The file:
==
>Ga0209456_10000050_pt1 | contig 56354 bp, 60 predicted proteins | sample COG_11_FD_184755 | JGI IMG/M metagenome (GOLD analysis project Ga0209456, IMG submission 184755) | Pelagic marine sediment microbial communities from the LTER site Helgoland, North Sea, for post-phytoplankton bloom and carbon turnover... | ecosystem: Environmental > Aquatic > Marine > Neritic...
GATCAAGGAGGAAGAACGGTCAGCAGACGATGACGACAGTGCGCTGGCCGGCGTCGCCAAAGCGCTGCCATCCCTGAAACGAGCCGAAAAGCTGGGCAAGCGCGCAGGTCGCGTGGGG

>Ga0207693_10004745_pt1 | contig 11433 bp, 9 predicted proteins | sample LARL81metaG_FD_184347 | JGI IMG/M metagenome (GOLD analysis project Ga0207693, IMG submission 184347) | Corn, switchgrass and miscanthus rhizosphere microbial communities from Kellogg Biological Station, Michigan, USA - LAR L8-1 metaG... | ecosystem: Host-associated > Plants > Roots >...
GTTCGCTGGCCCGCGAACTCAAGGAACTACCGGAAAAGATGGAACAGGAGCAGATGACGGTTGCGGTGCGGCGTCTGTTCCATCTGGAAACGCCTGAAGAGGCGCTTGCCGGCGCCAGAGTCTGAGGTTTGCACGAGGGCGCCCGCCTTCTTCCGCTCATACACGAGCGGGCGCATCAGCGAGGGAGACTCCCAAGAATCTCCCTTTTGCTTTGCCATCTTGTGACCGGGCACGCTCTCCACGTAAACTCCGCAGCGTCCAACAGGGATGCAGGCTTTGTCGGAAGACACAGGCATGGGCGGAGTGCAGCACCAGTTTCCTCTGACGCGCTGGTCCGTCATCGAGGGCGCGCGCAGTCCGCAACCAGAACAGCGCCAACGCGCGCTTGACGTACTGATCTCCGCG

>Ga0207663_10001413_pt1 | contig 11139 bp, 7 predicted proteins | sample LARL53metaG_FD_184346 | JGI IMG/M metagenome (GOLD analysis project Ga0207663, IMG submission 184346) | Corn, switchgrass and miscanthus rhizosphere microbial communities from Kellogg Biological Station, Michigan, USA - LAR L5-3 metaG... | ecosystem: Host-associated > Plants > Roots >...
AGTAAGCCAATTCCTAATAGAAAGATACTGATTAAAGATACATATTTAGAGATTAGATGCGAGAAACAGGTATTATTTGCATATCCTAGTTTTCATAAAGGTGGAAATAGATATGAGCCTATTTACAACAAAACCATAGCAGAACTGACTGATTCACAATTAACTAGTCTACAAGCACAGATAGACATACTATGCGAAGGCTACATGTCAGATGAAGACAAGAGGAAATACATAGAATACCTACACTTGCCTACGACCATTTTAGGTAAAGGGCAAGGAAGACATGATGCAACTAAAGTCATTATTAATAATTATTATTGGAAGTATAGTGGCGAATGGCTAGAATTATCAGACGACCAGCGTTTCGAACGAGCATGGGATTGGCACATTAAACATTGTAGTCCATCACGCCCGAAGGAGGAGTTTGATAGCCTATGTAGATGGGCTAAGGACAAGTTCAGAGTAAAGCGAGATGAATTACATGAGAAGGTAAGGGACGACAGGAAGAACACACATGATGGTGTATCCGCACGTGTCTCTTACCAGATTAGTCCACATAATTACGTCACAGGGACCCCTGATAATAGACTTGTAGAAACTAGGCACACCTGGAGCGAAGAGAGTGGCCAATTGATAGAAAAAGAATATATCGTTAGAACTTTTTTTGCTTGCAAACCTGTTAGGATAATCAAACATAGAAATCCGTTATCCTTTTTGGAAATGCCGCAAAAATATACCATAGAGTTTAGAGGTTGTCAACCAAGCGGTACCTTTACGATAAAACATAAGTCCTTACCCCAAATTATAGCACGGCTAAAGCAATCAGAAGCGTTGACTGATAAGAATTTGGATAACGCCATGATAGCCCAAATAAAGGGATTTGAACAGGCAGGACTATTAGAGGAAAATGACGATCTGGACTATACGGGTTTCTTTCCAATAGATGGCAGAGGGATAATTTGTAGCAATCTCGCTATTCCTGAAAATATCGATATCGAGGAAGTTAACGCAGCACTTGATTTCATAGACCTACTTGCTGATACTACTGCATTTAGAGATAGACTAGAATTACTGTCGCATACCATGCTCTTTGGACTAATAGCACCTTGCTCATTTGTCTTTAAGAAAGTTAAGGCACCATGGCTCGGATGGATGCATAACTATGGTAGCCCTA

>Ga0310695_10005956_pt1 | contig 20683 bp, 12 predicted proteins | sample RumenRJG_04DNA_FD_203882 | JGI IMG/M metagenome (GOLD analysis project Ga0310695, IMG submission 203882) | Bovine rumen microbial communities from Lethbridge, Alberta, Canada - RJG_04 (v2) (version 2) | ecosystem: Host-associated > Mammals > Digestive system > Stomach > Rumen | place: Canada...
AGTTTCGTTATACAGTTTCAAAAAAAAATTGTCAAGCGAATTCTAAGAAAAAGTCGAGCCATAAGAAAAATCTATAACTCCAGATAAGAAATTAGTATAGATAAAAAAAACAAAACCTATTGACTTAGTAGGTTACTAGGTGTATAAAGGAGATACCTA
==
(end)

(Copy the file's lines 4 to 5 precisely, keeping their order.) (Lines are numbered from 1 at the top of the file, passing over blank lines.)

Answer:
GTTCGCTGGCCCGCGAACTCAAGGAACTACCGGAAAAGATGGAACAGGAGCAGATGACGGTTGCGGTGCGGCGTCTGTTCCATCTGGAAACGCCTGAAGAGGCGCTTGCCGGCGCCAGAGTCTGAGGTTTGCACGAGGGCGCCCGCCTTCTTCCGCTCATACACGAGCGGGCGCATCAGCGAGGGAGACTCCCAAGAATCTCCCTTTTGCTTTGCCATCTTGTGACCGGGCACGCTCTCCACGTAAACTCCGCAGCGTCCAACAGGGATGCAGGCTTTGTCGGAAGACACAGGCATGGGCGGAGTGCAGCACCAGTTTCCTCTGACGCGCTGGTCCGTCATCGAGGGCGCGCGCAGTCCGCAACCAGAACAGCGCCAACGCGCGCTTGACGTACTGATCTCCGCG

>Ga0207663_10001413_pt1 | contig 11139 bp, 7 predicted proteins | sample LARL53metaG_FD_184346 | JGI IMG/M metagenome (GOLD analysis project Ga0207663, IMG submission 184346) | Corn, switchgrass and miscanthus rhizosphere microbial communities from Kellogg Biological Station, Michigan, USA - LAR L5-3 metaG... | ecosystem: Host-associated > Plants > Roots >...